The winter market: Kohlrabi
This is the first year we’ve had a farmers market through the winter in Saranac Lake. I love it!
I wondered what vegetables would be available through the winter. The market still has squash, Brussels sprouts, a variety of root veggies (like carrots, turnips, beets). There are also greens grown in their greenhouse, like lettuce and spinach.
One vegetable at the market many folks are less familiar with is kohlrabi. It is relatively unknown in the U.S., this member of the brassica or cruciferous family is quite popular in northern and central Europe, particularly Poland, Germany and France. We know it was popular in Ancient Rome because it is mentioned in the writings of Pliny the Elder and in the recipes of Apicius, the oldest known cookbook author. Charlemagne was so fond of kohlrabi that he ordered it grown in the Holy Roman Empire; that may account for its popularity to this day in Germany and France.
The English word derives from the German, Kohl meaning cabbage and Rabi meaning turnip. That is why it is often known as the “turnip cabbage.” Like other members of the cabbage family, it is fairly winter hardy and can be left in the ground after frost hits; this accounts for its popularity in northern European countries and makes it a good vegetable for North Country gardeners.
Like other cruciferous veggies, kohlrabi has many health benefits. With just 19 calories in a half-cup serving, it is an excellent source of fiber, potassium, calcium, vitamins A and C, and folic acid. The greens are a good source of iron. According to Dr. Joseph Mercola and Larry L. Frieders, R.Ph,, kohlrabi helps to stabilize blood sugar and so is good for those with diabetes and hypoglycemia.
Often mistaken for a root vegetable, kohlrabi is not a root at all. The round bulb grows above ground, as part of the stem. They come in both pale green and purple colors, though once peeled, the inside is ivory white with the palest hint of green. In the fall, the leaves and stems can be added to leafy salads or cooked like spinach. The skin and root tip can be a bit tough, so it is best to peel them.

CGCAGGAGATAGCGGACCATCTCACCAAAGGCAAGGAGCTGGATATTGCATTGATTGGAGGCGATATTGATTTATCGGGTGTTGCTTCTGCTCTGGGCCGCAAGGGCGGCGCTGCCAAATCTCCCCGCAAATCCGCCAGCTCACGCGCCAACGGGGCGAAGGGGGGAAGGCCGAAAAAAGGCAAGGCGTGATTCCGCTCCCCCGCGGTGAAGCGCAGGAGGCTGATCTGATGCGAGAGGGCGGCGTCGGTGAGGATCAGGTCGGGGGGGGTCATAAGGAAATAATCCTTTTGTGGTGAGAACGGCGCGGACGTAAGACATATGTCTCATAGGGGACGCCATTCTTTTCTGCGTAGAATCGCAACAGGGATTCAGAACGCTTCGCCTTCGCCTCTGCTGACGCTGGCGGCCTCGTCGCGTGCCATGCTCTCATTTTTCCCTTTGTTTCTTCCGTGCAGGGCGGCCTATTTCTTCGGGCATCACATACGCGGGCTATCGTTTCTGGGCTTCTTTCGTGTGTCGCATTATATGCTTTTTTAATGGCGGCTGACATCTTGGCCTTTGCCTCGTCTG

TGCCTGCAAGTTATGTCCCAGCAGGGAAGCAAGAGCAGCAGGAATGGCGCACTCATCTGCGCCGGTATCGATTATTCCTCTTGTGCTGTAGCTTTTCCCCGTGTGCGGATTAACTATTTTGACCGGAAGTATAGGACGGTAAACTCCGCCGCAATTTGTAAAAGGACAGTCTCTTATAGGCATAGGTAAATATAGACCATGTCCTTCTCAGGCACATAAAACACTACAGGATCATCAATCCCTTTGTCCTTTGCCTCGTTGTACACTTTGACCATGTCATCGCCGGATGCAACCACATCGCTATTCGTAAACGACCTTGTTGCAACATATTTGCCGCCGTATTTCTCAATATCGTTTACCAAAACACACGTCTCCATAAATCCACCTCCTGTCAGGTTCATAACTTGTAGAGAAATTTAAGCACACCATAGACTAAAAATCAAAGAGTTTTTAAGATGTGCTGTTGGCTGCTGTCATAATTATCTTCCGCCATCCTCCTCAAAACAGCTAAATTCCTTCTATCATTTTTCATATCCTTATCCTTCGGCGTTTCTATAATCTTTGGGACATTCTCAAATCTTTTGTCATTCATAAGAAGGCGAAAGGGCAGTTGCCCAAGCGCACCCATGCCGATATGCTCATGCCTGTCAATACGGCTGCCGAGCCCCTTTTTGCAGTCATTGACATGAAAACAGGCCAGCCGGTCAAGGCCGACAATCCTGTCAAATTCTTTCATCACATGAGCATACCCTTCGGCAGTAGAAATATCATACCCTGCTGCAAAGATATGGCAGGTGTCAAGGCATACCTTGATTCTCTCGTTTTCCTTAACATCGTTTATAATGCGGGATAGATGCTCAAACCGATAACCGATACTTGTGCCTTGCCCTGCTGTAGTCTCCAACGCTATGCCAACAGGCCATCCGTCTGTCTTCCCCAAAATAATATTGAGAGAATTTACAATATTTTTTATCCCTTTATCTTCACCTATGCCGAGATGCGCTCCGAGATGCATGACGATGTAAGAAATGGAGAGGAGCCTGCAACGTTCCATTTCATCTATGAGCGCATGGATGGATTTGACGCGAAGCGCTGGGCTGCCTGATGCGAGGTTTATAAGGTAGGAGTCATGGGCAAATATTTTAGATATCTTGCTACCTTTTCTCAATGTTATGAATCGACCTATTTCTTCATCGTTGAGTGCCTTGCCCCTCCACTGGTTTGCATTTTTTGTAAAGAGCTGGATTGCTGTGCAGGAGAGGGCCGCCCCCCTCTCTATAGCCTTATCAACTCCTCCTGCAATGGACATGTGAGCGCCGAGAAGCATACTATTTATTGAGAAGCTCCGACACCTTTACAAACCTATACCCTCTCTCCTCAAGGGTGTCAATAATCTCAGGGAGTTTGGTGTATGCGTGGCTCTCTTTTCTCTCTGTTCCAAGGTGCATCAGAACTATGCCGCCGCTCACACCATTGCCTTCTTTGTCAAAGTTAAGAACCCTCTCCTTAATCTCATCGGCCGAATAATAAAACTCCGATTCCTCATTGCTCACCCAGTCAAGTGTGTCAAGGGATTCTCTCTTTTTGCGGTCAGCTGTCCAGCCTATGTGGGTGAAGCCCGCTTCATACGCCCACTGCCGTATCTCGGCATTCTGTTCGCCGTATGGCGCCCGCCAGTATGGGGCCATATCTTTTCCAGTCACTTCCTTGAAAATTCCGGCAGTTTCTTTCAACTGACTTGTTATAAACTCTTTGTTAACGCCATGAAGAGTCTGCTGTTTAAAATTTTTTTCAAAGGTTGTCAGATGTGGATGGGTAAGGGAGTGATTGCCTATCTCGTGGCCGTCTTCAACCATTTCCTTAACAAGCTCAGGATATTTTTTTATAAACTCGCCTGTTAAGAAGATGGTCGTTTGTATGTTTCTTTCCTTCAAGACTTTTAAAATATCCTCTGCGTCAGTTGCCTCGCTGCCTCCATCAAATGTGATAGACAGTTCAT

At the market, people who see me buying the shiny round globes often ask how to prepare them. Look for bulbs no bigger than three inches in diameter (the larger ones can be tough and woody). To use, peel the tough, shiny skin and slice, dice or shred the kohlrabi.
You can add it raw to a salad, shred it along with carrots for a winter salad, or cut into sticks and serve with a dip. Crisp, juicy, succulent and porous, it easily absorbs the flavors of dressings and sauces.
To cook, cut into bite-sized pieces, add just a little water and a dash of salt, and simmer for 5 to 7 minutes. It cooks quickly, about 5 minutes, and is good seasoned with a bit of garlic or onion.
It is good added with other veggies (like carrots) to asian stir-fries. Roast along with other veggies. Try it sliced into rings along with carrots, sprinkled with a little fresh parsley and baked au gratin. Use it along with or in place of potatoes in a scalloped potato-kohlrabi dish. Or cook and mash along with potatoes for a subtly different flavor. Or add to a quiche or frittata with broccoli or kale.